Many filmgoers lament that Hollywood doesn’t make movies like they did in the Golden Age. Screwball romantic comedies have long since passed the scene, replaced by gross-outs like American Pie and There’s Something About Mary. Even normal romantic comedies seem handicapped by modern cynicism or burdened by political correctness, as in the entertaining but message-laden You’ve Got Mail and especially Two Weeks Notice.
As an antidote, Leatherheads tries to reach back to the Gable-Lombard era with a period piece set in 1925, when professional football had most definitely not captured the heart of America. George Clooney and Renee Zellweger play hard-bitten but ultimately likable people trying to exploit a war hero that may not be everything he claims. It succeeds in capturing the bantering style and the overall feel of classic screwball comedies and is entertaining, even if it seems a little uneven and contrived at times.
Clooney plays Dodge Connelly, a middle-aged football player looking for a way to rescue his league, who sees a fortune in All-American Princeton player and war hero George Rutherford. Meanwhile, ace reporter Lexie Littleton (Zellweger) gets sent by her editor to dig up dirt on Rutherford as a way to sell papers. Rutherford’s agent CC Frazier (Jonathan Pryce) may be as devious as Dodge and Lexie in trying to protect his investment.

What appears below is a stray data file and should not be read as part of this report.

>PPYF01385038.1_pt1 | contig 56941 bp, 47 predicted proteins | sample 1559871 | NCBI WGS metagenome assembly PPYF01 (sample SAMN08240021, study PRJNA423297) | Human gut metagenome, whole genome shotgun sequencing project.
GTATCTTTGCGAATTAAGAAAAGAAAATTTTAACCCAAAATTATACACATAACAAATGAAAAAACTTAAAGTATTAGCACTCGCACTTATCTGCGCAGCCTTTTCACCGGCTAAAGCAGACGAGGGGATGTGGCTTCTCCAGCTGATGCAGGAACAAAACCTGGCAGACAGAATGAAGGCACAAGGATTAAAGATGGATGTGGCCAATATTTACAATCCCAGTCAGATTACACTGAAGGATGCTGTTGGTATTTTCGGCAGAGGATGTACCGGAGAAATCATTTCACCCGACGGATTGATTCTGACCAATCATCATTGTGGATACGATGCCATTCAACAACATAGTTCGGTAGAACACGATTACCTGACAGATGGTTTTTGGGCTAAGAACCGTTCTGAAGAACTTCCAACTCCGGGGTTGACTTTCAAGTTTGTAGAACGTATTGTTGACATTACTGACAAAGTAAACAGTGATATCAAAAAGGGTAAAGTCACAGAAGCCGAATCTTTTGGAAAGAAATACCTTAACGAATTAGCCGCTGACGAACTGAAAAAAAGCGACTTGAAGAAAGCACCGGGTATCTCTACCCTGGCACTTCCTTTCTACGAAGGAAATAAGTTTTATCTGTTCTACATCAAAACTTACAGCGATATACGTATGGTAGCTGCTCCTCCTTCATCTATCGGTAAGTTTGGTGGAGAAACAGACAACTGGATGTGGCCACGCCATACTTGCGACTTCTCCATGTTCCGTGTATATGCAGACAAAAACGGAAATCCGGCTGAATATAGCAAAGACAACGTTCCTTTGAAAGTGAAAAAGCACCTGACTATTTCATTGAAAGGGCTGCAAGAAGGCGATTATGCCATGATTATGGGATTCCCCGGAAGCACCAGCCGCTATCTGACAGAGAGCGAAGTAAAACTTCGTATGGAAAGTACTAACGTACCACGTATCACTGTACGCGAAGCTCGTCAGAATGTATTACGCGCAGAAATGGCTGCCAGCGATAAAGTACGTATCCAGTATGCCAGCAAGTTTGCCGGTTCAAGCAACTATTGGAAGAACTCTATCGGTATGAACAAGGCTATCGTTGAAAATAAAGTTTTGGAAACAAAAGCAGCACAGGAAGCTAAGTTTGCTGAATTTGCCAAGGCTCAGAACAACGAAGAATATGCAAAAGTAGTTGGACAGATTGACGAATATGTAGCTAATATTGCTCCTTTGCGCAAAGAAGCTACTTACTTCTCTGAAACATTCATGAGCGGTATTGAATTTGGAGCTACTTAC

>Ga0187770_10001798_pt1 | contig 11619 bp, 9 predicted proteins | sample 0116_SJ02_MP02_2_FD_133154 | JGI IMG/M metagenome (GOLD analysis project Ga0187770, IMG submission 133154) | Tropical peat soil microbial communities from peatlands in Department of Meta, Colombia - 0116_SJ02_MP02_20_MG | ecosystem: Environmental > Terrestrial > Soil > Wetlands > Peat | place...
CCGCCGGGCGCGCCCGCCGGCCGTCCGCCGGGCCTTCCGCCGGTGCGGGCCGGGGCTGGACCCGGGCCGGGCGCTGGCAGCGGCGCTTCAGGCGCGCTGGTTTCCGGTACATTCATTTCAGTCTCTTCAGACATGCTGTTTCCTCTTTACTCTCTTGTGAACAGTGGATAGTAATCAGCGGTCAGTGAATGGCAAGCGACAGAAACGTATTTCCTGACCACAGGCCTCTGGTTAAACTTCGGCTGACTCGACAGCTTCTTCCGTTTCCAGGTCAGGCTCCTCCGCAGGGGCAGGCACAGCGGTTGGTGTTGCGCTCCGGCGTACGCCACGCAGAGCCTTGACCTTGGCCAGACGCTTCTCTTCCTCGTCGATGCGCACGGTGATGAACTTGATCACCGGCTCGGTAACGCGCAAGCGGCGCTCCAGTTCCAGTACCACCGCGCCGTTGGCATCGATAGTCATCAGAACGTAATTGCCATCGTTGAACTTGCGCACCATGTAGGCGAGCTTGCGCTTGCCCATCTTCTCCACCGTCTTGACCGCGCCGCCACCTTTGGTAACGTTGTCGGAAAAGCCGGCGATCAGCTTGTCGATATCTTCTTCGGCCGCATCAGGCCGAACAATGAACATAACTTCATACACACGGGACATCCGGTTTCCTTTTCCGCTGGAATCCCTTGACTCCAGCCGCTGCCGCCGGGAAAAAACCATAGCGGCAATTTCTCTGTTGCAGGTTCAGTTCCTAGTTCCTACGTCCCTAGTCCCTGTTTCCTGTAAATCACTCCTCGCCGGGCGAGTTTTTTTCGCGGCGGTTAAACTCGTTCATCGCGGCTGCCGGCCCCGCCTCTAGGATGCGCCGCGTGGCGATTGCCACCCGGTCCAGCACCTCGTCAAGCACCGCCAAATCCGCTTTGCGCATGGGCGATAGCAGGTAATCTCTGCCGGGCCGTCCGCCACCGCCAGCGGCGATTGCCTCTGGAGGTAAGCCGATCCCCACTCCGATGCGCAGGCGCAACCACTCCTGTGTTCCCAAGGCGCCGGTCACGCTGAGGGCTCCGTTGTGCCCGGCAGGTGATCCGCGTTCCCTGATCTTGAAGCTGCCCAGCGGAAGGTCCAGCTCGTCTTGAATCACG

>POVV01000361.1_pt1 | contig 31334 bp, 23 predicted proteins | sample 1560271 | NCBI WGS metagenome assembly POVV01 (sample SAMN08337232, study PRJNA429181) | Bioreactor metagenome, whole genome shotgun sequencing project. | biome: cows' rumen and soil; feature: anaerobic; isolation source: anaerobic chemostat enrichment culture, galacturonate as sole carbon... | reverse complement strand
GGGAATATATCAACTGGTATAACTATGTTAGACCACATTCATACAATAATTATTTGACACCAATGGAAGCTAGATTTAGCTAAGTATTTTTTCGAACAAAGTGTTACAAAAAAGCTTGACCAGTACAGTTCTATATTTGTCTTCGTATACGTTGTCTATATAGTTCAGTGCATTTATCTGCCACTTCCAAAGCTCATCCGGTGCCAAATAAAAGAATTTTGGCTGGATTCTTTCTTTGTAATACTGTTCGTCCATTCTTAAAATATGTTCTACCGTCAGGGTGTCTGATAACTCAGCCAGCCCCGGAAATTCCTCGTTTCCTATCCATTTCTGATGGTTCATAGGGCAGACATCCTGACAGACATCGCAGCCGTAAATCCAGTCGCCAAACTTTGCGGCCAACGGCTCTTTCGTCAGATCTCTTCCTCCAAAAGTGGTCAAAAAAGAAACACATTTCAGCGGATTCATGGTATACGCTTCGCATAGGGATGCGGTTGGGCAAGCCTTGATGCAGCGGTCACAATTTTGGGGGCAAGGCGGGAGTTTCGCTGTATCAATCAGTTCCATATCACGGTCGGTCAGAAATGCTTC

It’s a great set-up that does pay off, but it passes through some cliches to get there. We have a Big Game, a Love Triangle that doesn’t really work well, a Chase, a Bar Fight, and an odd Deus ex machina of a league commissioner that doesn’t reflect history at all. (The NFL, despite the film’s insistence that it had no rules, had presidents from their inception and no commissioner until the 1940s.) It also gets a little slow in the second half while some of the plot lines get resolved. However, the explanation of Rutherford’s war-hero status is hilarious, and it winds up playing an interesting and clever role in the climax.
Leatherheads won’t win any awards, but like its protagonists, it’s aiming for more modest goals. It recalls the spirit of classic movies like The Front Page and It Happened One Night even if it doesn’t approach them in stature. Clooney, Zellweger, and the rest of the cast are charming as well-intentioned rogues, and audiences will find it entertaining enough to justify spending $9 at the box office. With the exception of some mildly rough language, it’s family-friendly and will have you smiling as you leave the theater. Unfortunately, Hollywood doesn’t make movies like that very often any more.
Here’s the trailer: